Hitting the Jackpot with Leo the Color Man
When a well-known, innovative, inspiring, colorful, and charismatic, professional artist and illustrator seeks you out with an offer to lead a workshop with Arts For Life patients and families, it’s like opening your door to a person standing on your stoop with one of those giant checks and a fistful of balloons.
It’s winning the creative lottery.
I know this because in the fall of 2015, local artist Leo Monahan and his assistant Nancy Swift sent Executive Director Rachel Zink a proposal for a workshop idea they had for patients and families involved in Arts For Life at Mission Hospital. Already familiar with Leo’s artwork, Rachel and I met with Leo and Nancy and were immediately further drawn in by Leo’s warmth, charisma, and wry sense of humor.
It was our giant-check-and-balloon moment.
Leo is a Barnardsville-based paper artist whose fine art and illustrations are known all over the world. His work has graced the covers of over 1200 music albums; it’s been featured in countless magazines and books, and hung on the walls of art collectors worldwide. In addition to being a prolific artist and designer, Leo has taught art, design, and color theory to audiences ranging from Disney employees to art students to fellow artists.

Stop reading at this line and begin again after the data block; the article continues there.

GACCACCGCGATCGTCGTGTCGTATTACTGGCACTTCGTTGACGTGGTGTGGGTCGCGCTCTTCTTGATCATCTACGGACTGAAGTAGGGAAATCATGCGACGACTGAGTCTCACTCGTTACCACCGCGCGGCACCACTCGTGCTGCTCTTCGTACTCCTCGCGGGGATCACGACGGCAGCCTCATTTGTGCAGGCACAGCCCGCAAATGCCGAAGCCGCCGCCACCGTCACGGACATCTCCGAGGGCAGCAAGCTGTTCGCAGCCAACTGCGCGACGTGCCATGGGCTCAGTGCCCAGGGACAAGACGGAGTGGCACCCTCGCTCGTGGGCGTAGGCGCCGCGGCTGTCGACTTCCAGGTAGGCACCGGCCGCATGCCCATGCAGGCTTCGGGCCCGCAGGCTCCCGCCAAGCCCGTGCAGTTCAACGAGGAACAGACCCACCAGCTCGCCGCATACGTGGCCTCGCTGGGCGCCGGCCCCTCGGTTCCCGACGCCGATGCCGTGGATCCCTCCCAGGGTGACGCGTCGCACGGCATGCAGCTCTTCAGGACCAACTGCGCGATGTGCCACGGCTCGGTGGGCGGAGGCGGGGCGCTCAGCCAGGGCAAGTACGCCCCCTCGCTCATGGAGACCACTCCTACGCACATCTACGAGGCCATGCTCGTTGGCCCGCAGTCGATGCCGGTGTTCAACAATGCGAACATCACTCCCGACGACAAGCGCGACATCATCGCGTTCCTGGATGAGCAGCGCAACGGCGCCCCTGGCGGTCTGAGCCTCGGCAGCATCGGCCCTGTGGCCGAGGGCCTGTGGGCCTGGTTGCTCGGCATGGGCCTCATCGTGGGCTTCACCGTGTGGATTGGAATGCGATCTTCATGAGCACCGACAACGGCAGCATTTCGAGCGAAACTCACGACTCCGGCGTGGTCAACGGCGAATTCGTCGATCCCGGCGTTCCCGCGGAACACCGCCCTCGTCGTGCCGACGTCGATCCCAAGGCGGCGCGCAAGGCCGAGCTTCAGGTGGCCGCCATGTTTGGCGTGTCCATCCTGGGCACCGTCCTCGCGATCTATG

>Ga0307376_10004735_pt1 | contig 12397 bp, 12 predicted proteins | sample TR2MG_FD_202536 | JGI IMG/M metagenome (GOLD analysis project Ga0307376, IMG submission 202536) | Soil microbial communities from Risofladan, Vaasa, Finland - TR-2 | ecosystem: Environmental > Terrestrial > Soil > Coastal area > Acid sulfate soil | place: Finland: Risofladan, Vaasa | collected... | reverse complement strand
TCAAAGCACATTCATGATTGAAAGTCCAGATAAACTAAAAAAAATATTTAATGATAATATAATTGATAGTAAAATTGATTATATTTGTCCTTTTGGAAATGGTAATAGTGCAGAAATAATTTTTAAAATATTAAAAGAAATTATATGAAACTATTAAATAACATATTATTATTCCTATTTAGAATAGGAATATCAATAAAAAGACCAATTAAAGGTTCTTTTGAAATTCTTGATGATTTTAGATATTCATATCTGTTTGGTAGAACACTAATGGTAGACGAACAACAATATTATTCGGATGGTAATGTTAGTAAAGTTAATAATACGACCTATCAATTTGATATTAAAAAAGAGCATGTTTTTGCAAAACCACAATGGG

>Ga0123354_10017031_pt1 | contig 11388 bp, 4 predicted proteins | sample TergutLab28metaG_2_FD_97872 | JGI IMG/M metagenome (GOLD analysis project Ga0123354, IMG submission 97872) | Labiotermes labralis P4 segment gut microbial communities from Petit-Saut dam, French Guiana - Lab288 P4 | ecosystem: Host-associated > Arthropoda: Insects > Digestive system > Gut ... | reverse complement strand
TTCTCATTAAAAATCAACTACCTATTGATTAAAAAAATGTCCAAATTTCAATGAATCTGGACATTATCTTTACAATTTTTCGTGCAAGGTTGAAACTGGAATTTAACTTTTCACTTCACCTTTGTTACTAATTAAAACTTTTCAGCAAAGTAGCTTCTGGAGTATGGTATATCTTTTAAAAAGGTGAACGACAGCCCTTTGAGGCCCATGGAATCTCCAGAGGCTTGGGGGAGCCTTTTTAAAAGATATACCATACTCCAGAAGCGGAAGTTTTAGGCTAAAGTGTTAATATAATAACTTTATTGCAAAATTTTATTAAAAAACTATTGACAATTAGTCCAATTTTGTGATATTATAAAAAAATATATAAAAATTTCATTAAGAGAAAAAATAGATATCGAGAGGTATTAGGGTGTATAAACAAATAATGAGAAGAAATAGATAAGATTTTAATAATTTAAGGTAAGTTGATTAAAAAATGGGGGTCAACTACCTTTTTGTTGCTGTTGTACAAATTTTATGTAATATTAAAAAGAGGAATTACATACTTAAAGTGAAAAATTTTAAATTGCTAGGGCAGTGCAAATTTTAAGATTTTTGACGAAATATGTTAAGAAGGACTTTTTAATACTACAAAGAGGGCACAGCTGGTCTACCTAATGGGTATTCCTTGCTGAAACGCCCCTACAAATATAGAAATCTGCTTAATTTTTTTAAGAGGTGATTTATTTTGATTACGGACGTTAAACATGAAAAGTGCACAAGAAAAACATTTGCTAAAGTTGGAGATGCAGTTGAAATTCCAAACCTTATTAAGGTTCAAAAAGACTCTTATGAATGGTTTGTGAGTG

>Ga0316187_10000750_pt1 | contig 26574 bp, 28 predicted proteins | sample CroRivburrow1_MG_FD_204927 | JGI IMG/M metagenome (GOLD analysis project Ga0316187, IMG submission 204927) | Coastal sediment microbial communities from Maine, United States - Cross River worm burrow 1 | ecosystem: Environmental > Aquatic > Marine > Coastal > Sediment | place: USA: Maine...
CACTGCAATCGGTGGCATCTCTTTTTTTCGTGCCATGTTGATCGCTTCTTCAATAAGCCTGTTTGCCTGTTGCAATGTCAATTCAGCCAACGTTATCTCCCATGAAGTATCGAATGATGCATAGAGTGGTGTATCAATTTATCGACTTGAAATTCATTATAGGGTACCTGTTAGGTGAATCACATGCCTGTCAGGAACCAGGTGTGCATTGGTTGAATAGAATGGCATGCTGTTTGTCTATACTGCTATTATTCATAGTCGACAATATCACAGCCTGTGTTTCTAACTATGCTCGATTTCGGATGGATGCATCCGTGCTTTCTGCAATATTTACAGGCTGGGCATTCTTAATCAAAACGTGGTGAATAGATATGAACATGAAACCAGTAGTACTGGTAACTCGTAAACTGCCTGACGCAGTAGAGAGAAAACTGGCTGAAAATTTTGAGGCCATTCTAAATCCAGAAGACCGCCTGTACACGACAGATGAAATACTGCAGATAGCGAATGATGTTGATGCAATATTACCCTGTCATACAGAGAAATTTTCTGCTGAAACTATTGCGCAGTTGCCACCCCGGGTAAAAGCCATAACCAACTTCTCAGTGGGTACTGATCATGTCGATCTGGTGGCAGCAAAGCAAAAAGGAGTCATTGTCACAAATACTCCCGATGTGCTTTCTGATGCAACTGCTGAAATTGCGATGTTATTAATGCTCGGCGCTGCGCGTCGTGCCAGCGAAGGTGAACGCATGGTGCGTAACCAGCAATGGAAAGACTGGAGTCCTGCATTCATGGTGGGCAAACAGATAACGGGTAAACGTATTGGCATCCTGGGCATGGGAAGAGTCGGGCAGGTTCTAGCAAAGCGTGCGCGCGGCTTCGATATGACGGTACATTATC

Earlier this month, Leo’s vision for the collaborative Arts For Life workshop became a reality, as he stood before a small group of eager participants including Arts For Life students, parents, teachers, as well as Child Life Specialist Amy Fisher. The medium Leo focused on in this workshop was collage, but really he just used the materials as a launching pad to inspire creative living. His teaching style is intuitive and fluid; he frequently interrupted his own instructions to share an intriguing personal story, or to tell a corny joke, or to demonstrate some deceptively simple yet mind-blowing technique.
There were many “takeaways” from Leo’s workshop. For instance, he recommends working on several pieces of artwork at the same time, allowing each piece to inspire the others. He also talked about literally changing the way you look at things: he encouraged all of us, when looking through magazines for images to use in our collages, to turn the magazines upside down!
But perhaps the biggest takeaway for me was the realization of what a great gift Leo and Nancy offered in teaching this workshop. They worked for free. They donated their time, creativity, and expertise in order to offer an experience to people who may not otherwise have the opportunity to meet — much less work with — a professional artist.
It’s inspiring, and we are truly humbled and blessed to have had the opportunity to be the bridge between Leo and the patients and families we serve.
We hope to do more of that bridge-building with more local artists in all of our chapters, all in service of offering the most dynamic educational arts programming possible.
Is it too much to hope that we might get to keep winning the creative lottery?